White House Economic Advisor Contradicts President Trump on Who Actually Pays for the Tariffs on China




Trump has characterized his tariffs as being paid for largely by China
Trump has characterized his tariffs as being paid for largely by China  

White House Chief Economic Adviser Larry Kudlow seemed to contradict President Donald Trump on Sunday, admitting that Trump's increasing tariffs on Chinese goods will put an economic burden on American consumers and businesses.

Kudlow sat for an interview with Chris Wallace on Fox News Sunday where he said that both the U.S. and China will suffer consequences from the tariffs. "In fact, both sides will pay," he said.

In recent days, Trump has characterized his tariffs as being paid for largely by China, expressly saying that the economic rival will be the most affected.

"The tariffs paid to the U.S.A. have had little impact on product cost, mostly borne by China," the President said in a pair of tweets last week.

The President additionally said that China primarily foots the bill for the tariffs in a press conference last week.

"Our country can take in $120 billion a year in tariffs, paid for mostly by China, by the way, not by us," Trump said. "A lot of people try to steer it in a different direction. Ultimately it's paid for largely by China."

In the Fox News Sunday interview, Wallace pointedly questioned Kudlow on the facts of how tariffs work.

"But Larry, that isn't true," Wallace said about the President's assertions. "It's not China that pays the tariffs, it's the American importers, the American companies that pay what, in effect, is a tax increase and often passes it off to U.S. consumers."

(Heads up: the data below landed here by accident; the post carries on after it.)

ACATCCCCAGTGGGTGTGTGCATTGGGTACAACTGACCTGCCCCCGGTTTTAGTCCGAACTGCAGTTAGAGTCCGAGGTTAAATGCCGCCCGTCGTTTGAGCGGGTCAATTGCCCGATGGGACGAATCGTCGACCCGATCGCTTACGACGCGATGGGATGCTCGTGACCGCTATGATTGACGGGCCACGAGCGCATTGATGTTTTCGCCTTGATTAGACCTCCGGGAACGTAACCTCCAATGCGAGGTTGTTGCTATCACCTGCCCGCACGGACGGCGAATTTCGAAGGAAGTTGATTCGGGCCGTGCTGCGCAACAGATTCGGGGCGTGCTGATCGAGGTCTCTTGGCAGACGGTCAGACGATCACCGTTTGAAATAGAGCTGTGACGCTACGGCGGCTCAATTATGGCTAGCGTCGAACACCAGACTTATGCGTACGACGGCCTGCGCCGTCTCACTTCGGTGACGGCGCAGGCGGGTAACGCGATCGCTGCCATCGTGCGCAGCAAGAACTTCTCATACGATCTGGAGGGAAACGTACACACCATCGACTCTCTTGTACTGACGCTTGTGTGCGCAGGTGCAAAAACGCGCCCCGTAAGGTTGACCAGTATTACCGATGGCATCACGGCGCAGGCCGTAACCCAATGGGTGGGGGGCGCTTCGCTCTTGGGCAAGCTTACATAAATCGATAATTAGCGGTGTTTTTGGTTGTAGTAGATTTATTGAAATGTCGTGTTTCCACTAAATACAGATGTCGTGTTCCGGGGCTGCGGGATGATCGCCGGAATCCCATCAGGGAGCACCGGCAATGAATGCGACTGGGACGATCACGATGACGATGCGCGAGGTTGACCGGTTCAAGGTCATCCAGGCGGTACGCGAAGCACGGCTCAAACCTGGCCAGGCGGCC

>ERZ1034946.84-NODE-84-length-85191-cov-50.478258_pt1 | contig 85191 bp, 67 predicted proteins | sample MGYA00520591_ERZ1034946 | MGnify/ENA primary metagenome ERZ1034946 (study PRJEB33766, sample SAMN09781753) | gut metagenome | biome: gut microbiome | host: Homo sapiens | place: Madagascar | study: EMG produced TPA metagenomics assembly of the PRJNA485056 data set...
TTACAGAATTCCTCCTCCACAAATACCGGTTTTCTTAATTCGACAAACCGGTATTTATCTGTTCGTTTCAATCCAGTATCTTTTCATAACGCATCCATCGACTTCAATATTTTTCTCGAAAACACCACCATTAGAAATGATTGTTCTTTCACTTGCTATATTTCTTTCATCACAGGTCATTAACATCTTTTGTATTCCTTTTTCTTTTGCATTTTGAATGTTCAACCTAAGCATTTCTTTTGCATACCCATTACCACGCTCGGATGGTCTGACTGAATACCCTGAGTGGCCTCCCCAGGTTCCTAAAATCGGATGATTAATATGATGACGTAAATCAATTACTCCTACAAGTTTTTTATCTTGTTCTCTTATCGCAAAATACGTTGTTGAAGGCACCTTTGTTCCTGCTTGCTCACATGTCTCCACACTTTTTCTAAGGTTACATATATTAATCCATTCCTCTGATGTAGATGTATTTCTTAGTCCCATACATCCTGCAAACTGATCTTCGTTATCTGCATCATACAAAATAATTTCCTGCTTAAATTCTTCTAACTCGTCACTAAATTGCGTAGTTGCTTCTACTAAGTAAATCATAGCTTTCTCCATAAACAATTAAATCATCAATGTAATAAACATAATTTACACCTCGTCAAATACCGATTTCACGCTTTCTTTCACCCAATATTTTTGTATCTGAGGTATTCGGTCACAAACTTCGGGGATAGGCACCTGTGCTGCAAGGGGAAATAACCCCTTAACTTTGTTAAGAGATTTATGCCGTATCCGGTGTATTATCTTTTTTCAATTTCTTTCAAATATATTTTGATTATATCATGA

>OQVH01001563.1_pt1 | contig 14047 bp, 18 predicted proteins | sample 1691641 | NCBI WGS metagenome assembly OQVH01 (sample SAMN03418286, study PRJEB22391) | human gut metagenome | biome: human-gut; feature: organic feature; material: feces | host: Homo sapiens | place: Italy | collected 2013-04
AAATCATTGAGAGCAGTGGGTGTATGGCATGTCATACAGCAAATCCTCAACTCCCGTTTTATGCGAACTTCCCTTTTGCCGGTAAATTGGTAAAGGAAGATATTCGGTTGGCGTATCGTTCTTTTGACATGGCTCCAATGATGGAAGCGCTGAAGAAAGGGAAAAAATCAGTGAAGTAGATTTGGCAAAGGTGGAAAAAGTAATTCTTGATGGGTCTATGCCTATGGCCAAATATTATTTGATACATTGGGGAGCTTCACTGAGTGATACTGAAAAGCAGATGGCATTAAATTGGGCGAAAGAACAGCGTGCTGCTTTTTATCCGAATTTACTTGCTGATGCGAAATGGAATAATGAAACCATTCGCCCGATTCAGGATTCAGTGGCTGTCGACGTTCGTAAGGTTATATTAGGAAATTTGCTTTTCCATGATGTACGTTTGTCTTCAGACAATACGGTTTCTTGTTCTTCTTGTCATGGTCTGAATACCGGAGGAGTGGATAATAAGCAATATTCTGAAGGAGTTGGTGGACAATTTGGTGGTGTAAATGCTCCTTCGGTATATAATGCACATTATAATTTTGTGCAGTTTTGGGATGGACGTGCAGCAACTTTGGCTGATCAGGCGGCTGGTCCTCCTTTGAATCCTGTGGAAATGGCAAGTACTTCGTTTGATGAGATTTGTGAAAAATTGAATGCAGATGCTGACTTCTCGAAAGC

Kudlow agreed with Wallace, contradicting Trump's characterization of tariffs.

"Fair Enough," the chief economic advisor said. "In fact, both sides will pay… The Chinese will suffer GDP losses and so forth…"

"[China] may suffer consequences, but it's U.S. consumers and businesses who pay, correct?" Wallace countered.

"Yes, to some extent," Kudlow said. "I don't disagree with that."

President Trump's most recent tariff increases on Chinese goods went into effect on Friday, with the administration raising duties on $200 billion of Chinese imports from 10% to 25%. China has said that it would institute "necessary countermeasures" but did not provide additional details.

The newest tariff hike went into effect even as American and Chinese negotiators initiated additional talks in Washington in order to end the trade dispute between the two economic superpowers that has unsettled financial markets around the world.

Those talks ended on Friday and Ludlow told Wallace there are no future talks as of yet planned.

Watch the whole interview between Wallace and Ludlow here:

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